From accepting North Korea as a nuclear state, to China offering nuclear protection in exchange for the north denuclearising, there are creative ways open to world leaders to reduce tensions in the region, Stephen Nagy writes.
According to some estimates, North Korea has far greater military might than its neighbours to the South. This advantage is especially pronounced in active duty troops (1.19 million vs 655,000) and artillery pieces (21,100 vs 11,000).
This significant military muscle is positioned a stone throw away from Seoul. At a moment’s notice, or in the case of a surgical strike on the leadership of North Korea, this conventional force could be unleashed on South Korea’s capital and neighbouring areas, destroying one of the linchpins in East Asia’s economy, and having collateral effects on neighbouring economies through the global production chain.
Simply, the North poses an existential threat to South Korea but also is a potential major destabilising force in the region and global economy.
President Donald Trump’s decision to send an aircraft carrier group during the Major Parliamentary meeting and his threats to deal with North Korea unilaterally poses a great danger to the region. It also demonstrates a paucity in understanding of the strategic edge the North enjoys on the peninsula, the potential for countries in the region to shape North Korean behaviour, and the negative cascade of consequences that a strike would have.
The consequences of the Libya intervention and Iraq Wars have convinced the Kim regime that the acquisition of nuclear weapons will guarantee regime survival because the US is not willing to attack a nuclear power. This is North Korea’s paramount objective and its primary national interest shaping the country’s path towards nuclearisation.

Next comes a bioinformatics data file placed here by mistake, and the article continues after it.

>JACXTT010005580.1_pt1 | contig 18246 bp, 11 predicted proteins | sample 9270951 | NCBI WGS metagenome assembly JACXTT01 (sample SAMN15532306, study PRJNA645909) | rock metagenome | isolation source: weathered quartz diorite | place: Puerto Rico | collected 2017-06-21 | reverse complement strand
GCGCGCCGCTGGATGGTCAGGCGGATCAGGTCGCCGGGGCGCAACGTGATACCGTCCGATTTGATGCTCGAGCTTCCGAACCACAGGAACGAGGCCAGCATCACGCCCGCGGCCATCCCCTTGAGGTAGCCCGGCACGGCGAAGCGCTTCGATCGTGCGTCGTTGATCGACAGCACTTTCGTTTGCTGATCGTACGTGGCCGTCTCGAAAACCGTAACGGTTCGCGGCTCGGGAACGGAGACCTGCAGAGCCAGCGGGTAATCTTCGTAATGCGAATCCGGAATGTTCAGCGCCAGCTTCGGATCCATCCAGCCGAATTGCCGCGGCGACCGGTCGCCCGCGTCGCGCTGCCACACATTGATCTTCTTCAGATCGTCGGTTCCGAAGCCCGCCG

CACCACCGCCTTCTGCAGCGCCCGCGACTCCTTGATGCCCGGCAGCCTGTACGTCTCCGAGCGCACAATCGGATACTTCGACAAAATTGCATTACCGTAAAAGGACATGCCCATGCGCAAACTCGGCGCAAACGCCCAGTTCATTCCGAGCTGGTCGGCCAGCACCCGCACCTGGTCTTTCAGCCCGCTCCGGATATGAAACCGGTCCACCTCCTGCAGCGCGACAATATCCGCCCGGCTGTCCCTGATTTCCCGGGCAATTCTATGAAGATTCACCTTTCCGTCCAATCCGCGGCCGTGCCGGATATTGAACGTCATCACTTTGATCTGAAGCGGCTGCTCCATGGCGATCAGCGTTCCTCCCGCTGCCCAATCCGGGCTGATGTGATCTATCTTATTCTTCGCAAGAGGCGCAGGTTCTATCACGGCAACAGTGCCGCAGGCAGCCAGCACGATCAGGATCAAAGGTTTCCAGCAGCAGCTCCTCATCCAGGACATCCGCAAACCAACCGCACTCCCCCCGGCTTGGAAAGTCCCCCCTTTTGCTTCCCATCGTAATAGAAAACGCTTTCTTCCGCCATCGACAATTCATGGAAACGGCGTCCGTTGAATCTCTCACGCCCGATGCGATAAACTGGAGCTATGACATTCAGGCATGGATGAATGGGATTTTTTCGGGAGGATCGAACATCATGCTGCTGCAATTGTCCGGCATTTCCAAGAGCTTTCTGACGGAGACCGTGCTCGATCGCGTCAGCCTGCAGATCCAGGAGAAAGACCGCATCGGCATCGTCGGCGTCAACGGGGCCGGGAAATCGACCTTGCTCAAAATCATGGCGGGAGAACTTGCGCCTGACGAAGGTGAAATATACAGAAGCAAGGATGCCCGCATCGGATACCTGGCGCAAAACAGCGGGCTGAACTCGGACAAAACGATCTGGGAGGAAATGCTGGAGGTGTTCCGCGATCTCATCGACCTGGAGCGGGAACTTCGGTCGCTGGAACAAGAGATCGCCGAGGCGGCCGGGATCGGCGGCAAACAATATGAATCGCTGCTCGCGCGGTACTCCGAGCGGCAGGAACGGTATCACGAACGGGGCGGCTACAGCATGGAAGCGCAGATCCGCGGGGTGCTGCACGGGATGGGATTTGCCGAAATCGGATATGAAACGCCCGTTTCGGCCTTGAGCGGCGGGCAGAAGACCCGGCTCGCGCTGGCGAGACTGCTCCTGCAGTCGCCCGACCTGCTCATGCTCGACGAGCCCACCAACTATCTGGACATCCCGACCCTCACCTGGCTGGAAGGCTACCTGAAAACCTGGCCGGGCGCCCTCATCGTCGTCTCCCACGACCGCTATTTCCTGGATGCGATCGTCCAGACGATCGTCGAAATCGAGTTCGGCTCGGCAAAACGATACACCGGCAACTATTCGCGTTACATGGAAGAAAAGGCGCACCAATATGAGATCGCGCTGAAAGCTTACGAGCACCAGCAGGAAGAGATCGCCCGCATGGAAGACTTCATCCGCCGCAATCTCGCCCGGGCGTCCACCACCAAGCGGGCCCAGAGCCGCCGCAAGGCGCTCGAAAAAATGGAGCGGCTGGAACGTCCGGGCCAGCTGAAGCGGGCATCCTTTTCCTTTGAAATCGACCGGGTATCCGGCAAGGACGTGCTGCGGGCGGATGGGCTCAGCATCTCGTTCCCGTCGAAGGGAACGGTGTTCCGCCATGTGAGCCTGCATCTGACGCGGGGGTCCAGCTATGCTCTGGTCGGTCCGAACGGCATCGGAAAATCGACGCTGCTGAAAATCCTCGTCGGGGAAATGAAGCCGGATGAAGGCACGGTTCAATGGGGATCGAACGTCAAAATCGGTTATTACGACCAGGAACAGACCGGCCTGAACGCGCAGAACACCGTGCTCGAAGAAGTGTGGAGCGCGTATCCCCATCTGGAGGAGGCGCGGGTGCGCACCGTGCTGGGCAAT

Importantly, this drive outweighs the North’s economic and political relationship with China.
This is a germane point at three levels. First, in regards to the US’ strategic calculation that China has economic leverage on the North to pressure it to alter its behaviour. As regime survival is at stake for North Korea, it is hard to see how secondary sanctions on Chinese companies that do business with North Korea will alter the regime’s position on nuclear weapons. In contrast, secondary sanctions could have the reverse effect, with the North – fearing abandonment by China – suddenly accelerating its nuclear and ICBM development.
Second, China’s strategic interest in maintaining North Korea as a buffer state between a pro-US South Korea and a pro-China North to guarantee its own security would be compromised by weakening the North’s ability to defend itself.